E. R. Wilhelm-Leen 1 , Y. N. Hall 2 , I. H. deBoer 2 & G. M. Chertow 1,3
1 Department of Medicine, Stanford University School of Medicine, Palo Alto, CA ; 2 Division of Nephrology, Department of Medicine, University of Washington, Seattle, WA ; and 3 Division of Nephrology, Stanford University School of Medicine, Palo Alto, CA, USA
Correspondence to Emilee R. Wilhelm-Leen MD, Stanford University School of Medicine, 780 Welch Road, Suite 106, Palo Alto, CA 94304, USA.
e-mail: ewilhelm at stanford.edu
Journal of Internal Medicine Published Online: 28 Apr 2010
J Intern Med 2010; doi: 10.1111/j.1365-2796.2010.02248.x.
Objective. To explore the relation between 25-hydroxyvitamin D deficiency and frailty. Frailty is a multidimensional phenotype that describes declining physical function and a vulnerability to adverse outcomes in the setting of physical stress such as illness or hospitalization. Low serum concentrations of 25-hydroxyvitamin D are known to be associated with multiple chronic diseases such as cardiovascular disease and diabetes, in addition to all cause mortality.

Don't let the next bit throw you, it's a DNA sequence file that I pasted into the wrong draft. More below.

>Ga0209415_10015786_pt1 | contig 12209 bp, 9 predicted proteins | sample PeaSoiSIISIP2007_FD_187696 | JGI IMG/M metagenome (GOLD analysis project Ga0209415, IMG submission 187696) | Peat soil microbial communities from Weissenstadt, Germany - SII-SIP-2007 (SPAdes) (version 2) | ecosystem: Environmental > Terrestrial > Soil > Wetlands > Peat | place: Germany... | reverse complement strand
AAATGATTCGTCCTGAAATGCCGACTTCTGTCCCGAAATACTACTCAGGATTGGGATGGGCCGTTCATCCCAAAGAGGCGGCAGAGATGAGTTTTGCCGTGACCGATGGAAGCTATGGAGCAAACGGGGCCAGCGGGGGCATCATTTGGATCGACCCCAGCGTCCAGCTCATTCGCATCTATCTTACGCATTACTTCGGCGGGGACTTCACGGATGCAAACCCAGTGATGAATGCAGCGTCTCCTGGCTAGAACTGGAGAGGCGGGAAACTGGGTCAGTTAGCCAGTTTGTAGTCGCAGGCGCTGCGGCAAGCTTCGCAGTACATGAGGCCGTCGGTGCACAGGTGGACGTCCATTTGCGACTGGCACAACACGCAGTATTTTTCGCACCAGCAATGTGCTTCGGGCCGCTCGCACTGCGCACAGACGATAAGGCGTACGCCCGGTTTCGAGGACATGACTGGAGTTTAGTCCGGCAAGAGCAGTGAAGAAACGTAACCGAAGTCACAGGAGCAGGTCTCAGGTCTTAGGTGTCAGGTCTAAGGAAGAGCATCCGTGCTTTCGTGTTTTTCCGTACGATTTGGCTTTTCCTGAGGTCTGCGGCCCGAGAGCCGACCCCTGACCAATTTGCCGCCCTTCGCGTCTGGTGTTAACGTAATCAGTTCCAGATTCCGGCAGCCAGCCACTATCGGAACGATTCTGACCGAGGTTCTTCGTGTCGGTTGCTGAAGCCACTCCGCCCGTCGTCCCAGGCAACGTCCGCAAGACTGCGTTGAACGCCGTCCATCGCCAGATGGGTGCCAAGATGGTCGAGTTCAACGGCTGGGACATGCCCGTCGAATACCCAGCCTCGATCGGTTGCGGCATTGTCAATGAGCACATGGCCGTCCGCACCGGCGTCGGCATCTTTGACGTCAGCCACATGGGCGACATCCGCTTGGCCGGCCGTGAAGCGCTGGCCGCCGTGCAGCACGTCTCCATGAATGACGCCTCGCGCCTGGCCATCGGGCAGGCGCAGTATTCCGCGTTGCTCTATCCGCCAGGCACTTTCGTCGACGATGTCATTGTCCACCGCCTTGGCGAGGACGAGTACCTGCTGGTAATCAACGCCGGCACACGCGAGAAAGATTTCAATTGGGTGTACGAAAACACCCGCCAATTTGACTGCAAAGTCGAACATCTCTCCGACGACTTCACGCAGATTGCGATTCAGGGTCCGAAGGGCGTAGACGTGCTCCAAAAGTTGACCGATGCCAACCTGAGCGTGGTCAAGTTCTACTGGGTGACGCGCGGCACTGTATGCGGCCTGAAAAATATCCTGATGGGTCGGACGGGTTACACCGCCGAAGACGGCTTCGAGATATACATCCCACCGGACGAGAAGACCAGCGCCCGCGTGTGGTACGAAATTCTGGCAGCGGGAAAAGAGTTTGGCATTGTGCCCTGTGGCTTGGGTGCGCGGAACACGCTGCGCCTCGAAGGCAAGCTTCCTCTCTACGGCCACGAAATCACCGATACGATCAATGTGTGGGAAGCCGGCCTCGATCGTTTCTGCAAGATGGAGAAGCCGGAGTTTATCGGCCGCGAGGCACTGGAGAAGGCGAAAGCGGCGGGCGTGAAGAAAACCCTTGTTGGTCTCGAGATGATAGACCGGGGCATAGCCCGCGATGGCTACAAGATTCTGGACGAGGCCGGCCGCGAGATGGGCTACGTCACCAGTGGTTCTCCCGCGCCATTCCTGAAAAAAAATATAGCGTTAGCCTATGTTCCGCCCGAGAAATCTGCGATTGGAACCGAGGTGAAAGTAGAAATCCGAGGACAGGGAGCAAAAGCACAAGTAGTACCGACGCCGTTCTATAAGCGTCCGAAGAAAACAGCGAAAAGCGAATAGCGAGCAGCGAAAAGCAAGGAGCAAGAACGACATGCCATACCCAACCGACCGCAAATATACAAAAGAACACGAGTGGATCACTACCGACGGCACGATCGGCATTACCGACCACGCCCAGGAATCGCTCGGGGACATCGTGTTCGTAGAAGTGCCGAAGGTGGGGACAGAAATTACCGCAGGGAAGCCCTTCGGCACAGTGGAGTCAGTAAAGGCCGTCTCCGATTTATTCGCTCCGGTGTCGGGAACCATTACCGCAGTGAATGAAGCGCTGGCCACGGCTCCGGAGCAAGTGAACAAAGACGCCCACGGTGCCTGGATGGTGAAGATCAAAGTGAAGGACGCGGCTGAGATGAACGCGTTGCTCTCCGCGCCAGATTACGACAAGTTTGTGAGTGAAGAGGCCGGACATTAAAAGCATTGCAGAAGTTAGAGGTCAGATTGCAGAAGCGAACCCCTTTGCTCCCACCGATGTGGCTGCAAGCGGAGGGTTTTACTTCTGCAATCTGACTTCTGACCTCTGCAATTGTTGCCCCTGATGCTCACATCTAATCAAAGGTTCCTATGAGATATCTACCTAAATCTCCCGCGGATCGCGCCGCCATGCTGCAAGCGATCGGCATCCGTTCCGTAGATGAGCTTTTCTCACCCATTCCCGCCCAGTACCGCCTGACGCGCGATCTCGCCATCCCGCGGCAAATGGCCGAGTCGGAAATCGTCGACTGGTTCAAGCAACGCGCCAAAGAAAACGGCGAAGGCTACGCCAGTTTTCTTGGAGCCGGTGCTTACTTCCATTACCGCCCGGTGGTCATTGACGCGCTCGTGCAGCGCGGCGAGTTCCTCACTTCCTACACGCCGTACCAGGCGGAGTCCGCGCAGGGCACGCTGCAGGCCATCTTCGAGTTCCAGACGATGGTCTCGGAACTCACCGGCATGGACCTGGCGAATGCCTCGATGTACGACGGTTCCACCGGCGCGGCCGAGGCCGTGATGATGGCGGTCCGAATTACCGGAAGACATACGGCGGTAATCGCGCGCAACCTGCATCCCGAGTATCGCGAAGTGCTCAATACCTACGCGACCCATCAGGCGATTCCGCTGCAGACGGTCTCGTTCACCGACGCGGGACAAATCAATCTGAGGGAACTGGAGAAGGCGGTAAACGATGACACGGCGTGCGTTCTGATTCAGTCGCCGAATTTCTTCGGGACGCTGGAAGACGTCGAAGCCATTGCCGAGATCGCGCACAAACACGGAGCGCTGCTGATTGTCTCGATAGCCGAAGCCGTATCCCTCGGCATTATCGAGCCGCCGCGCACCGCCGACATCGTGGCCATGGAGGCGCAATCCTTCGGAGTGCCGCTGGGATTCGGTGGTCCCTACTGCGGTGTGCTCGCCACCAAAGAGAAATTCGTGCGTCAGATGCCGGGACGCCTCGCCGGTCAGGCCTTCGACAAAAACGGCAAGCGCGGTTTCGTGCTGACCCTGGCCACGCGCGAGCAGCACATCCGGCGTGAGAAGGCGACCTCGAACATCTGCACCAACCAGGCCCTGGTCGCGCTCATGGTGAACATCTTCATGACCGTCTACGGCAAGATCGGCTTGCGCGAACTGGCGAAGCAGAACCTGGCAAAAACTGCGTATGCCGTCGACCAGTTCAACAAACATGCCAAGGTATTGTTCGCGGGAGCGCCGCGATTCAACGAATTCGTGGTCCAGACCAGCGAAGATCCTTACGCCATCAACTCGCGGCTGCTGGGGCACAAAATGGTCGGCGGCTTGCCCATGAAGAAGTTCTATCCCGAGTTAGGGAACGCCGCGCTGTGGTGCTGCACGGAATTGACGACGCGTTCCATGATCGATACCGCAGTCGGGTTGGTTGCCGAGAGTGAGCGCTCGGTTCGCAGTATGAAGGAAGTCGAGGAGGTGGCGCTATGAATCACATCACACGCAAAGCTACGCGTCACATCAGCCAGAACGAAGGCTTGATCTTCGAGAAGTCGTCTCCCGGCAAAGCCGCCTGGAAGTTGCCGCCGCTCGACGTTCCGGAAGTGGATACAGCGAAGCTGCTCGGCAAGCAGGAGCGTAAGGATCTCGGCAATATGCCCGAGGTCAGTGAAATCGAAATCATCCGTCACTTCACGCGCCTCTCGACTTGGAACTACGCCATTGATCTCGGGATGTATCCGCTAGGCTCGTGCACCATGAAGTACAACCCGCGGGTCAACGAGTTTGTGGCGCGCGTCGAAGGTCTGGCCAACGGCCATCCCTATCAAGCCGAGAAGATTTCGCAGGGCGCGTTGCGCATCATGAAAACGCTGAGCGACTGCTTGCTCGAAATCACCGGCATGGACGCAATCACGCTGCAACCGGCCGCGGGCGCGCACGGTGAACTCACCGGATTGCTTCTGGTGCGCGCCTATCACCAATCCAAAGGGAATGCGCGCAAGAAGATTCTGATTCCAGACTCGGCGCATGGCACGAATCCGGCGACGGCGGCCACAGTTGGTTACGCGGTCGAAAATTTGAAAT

Design. Using data from the Third National Health and Nutrition Survey (NHANES III), we evaluated the association between low serum 25-hydroxyvitamin D concentration and frailty, defined according to a set of criteria derived from a definition previously described and validated.
Subjects. Nationally representative survey of noninstitutionalized US residents collected between 1988 and 1994.
Results. 25-Hydroxyvitamin D deficiency, defined as a serum concentration <15 ng mL?1, was associated with a 3.7-fold increase in the odds of frailty amongst whites and a fourfold increase in the odds of frailty amongst non-whites. This association persisted after sensitivity analyses adjusting for season of the year and latitude of residence, intended to reduce misclassification of persons as 25-hydroxyvitamin D deficient or insufficient.
Conclusion. Low serum 25-hydroxyvitamin D concentrations are associated with frailty amongst older adults.
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